Jedi Knight III: Jedi Academy

Given I am a massive nerd, it should come as no surprise that I am a sucker for a Star Wars game. George Lucas’ space-opera was one of the defining loves of my childhood, and so I eagerly consumed any vaguely Star Wars-themed media I could get my hands on. Games were of course no exception, and no era was better for Star Wars games than the early 2000s. Knights of the Old Republic stilled my thirst for RPGs, and Jedi Knight was where I turned to for action.

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Jedi Knight III: Jedi Academy (PC, Xbox [reviewed])

Released Sep 2003 | Developed: Raven | Published: LucasArts / Activision

For those not in the know, the Jedi Knight series is a venerable selection of games set in the (now defunct) Star Wars Expanded Universe. Set during the Rebellion and later in the aftermath of the Original Trilogy, Jedi Knight follows the adventures of Kyle Katarn, a mercenary who discovers he is Force Sensitive and goes on to become a Jedi in Luke Skywalker’s New Jedi Order. Much of the series’ strength lies in its handling of Kyle as a character; a kind of Han Solo-esque archetype but by way of Luke and with shades of other fan favourites mixed in, he’s an incredibly well-rounded character and for that reason has stayed as a well-remembered, well-loved member of the Expanded Universe cast.

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Jedi Academy is a bit of a wild card then, in that it eschews the conventions of the earlier games and instead gives us a new main character: Jaden Korr. A young student in the New Jedi Order, Jaden is apprenticed to Kyle. Katarn seems almost ill at ease with being a Jedi Master, and is clearly a big believer of training on the job, but there’s definitely something fatherly hidden underneath it all as he guides both Jaden and his other pupil, Rosh, through missions. Kyle beats himself up when things go wrong, but is happy to stand aside and let his students get the praise when their assignments succeed, with or without his help.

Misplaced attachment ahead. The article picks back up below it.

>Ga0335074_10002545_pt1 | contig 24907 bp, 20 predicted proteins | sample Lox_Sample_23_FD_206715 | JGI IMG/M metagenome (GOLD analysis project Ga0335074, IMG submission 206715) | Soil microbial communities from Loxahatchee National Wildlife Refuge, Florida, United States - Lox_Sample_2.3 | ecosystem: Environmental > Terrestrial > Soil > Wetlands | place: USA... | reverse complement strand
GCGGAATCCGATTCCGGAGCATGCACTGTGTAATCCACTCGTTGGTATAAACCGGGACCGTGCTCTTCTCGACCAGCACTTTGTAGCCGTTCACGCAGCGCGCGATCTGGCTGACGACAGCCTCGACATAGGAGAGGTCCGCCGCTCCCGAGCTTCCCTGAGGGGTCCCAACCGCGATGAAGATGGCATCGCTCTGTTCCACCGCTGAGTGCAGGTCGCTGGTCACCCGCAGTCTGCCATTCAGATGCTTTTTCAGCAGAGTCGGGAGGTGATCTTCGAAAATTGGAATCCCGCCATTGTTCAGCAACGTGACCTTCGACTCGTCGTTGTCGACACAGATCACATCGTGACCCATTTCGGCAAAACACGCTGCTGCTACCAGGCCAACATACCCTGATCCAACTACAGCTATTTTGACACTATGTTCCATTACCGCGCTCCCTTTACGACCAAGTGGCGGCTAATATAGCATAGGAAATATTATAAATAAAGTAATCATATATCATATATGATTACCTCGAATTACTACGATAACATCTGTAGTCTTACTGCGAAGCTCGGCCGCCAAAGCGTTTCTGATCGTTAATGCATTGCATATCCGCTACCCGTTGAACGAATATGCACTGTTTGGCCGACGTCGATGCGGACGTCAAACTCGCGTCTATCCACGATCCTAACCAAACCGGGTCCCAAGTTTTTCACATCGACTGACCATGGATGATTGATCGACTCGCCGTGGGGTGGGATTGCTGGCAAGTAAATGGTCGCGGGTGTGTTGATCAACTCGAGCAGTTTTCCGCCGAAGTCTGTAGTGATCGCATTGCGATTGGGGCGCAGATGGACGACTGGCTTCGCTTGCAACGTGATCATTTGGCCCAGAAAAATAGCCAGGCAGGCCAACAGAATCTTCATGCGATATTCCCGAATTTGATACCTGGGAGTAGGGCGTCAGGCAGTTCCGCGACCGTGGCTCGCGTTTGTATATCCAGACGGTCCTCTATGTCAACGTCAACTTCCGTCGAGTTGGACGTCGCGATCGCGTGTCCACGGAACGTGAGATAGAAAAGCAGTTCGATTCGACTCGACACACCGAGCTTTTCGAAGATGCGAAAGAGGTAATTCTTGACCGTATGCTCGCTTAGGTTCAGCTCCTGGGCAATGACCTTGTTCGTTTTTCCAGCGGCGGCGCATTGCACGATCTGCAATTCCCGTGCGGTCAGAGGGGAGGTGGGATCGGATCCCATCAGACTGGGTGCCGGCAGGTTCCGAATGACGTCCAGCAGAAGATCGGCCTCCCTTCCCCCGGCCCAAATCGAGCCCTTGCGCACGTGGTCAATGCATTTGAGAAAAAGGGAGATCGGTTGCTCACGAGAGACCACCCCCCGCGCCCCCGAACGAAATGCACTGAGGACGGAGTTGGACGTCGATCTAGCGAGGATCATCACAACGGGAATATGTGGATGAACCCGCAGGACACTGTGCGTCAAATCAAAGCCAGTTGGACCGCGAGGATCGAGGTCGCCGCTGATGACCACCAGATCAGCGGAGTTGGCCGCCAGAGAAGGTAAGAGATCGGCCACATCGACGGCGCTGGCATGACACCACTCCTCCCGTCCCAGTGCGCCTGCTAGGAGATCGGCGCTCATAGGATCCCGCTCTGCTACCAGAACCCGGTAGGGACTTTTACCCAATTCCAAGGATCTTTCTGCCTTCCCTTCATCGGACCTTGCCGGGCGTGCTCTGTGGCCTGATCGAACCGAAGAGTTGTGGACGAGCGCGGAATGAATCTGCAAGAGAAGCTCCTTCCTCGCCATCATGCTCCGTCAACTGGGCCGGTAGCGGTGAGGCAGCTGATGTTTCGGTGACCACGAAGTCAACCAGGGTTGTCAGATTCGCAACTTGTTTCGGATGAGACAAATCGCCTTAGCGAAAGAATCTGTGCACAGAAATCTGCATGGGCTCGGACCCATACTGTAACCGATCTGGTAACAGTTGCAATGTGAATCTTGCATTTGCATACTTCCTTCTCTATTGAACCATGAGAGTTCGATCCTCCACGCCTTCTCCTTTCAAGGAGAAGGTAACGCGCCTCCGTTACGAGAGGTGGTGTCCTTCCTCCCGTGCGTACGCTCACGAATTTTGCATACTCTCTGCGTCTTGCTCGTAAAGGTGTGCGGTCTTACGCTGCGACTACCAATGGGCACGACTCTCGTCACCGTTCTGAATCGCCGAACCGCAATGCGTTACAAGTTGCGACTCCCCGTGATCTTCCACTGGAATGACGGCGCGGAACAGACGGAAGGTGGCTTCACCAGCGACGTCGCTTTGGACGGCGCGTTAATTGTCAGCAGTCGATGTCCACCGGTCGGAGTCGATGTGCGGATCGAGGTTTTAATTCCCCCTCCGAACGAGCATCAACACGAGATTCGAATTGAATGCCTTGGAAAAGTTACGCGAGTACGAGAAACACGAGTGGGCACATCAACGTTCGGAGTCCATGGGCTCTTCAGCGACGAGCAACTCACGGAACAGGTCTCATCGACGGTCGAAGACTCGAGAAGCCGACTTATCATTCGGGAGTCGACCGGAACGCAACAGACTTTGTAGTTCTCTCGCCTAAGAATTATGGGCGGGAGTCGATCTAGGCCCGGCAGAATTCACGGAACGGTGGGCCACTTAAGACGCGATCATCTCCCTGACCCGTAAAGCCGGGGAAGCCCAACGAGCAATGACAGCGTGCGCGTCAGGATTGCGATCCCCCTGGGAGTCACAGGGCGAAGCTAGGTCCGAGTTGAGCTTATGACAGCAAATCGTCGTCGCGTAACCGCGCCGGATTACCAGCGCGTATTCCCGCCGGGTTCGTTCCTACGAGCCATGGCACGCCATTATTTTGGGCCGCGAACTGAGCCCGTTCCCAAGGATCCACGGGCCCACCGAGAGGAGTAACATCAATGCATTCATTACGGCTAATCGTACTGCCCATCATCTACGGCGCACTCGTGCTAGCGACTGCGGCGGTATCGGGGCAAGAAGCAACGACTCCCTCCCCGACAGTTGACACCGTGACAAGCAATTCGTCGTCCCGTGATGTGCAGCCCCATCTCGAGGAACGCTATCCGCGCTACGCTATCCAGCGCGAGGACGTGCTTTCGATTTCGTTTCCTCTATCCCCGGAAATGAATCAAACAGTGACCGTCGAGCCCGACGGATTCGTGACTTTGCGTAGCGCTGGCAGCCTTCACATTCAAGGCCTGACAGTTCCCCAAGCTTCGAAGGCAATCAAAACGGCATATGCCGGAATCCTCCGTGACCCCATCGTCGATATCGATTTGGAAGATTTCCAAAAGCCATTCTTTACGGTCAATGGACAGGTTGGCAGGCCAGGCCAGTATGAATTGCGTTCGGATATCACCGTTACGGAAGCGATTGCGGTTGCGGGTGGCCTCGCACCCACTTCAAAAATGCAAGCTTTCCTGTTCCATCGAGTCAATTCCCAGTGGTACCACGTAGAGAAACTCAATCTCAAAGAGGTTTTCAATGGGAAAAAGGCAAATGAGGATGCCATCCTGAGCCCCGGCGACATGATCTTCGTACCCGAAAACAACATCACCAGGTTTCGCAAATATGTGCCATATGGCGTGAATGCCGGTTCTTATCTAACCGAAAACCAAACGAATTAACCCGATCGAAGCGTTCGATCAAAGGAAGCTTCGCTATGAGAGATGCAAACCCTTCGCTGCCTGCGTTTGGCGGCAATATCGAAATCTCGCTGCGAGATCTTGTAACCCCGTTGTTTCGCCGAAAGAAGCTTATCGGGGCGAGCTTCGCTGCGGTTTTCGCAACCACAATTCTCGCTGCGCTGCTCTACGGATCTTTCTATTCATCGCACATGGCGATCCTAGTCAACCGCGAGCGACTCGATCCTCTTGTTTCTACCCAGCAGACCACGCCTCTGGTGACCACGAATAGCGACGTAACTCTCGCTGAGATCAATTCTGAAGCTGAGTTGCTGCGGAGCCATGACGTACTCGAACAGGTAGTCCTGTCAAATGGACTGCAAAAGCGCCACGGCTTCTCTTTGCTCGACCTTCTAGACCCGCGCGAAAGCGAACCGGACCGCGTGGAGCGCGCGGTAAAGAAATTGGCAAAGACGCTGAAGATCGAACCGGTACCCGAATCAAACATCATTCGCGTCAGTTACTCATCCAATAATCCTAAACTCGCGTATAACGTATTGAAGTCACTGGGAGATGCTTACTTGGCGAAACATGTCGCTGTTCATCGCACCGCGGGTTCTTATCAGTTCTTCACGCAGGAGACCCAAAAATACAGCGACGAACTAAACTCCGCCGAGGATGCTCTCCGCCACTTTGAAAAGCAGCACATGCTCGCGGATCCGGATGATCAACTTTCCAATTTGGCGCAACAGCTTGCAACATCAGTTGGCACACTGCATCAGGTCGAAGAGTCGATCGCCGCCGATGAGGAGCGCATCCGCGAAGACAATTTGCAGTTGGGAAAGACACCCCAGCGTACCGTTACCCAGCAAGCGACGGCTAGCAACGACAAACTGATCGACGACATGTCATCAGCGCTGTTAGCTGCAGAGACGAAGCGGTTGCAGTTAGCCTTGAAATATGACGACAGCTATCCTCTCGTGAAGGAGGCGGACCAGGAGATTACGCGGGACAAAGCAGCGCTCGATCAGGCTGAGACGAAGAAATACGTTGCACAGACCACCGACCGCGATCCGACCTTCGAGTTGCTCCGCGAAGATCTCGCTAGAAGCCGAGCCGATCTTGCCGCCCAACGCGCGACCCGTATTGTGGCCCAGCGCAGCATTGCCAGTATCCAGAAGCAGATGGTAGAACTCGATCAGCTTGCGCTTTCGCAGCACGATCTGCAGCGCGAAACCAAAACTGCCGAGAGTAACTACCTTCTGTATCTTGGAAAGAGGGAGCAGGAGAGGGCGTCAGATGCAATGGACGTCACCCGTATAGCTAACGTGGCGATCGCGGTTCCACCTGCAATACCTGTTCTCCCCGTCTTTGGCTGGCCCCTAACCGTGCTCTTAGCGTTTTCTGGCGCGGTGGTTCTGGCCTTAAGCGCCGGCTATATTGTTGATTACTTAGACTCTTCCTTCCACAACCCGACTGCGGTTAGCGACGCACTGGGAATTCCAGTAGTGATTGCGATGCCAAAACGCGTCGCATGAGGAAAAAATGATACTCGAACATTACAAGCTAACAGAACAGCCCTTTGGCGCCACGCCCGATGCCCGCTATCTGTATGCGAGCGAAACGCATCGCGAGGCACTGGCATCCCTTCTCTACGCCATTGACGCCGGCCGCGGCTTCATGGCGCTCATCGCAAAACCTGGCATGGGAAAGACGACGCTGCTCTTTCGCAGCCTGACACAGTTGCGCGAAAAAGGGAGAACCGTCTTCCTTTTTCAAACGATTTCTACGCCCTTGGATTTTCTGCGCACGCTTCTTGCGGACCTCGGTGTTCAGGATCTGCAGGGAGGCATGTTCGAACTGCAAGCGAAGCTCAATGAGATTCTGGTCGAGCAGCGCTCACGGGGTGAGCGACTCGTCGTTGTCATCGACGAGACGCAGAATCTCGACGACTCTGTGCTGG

It’s a shame that Jaden is far blander. The story chiefly concerns a cult of Dark Jedi and the Imperial Remnant co-operating to find places of significant power with the Force throughout the Galaxy, and the New Jedi Order’s efforts to investigate and stop them. It’s a competent if unchallenging narrative but that’s fine for a Star Wars game; this is science-fantasy after all, and what is Star Wars built on if not a solid basis of Good Guys fight Bad Guys, Light is Good and Dark is Evil, etc etc. At the centre of it all are Jaden and Rosh, who tackle the same usual package of choosing between standing up for what is good or giving in to the Dark Side as practically all Star Wars protagonists do; when one character in the story falls to the Dark Side it’s treated with very little ceremony, and at least one character can swing back and forth, finally settling on being good, which robs the moment of some of its gravitas to say the least.

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As is standard in these situations, Jedi Academy comes replete with a moral choice binary, though it’s less developed than some of its contemporaries – Knights of the Old Republic II this isn’t. In-between levels you get upgrade points to pump into Force powers, which are split between 3 branches – one branch has Light Side powers, such as healing and a shield, one path has Dark Side powers, such as Force Lightning, and the third path has neutral powers, such as a speed boost. You can upgrade whichever powers you want – the game doesn’t seem to care if you pick Dark Side powers but want to play as a Jedi. This is great for roleplaying, but unfortunately it does mean instead that it’s one of those games where being Light or Dark Side hinges entirely on a single choice players make partway through the game, which is rubbish design.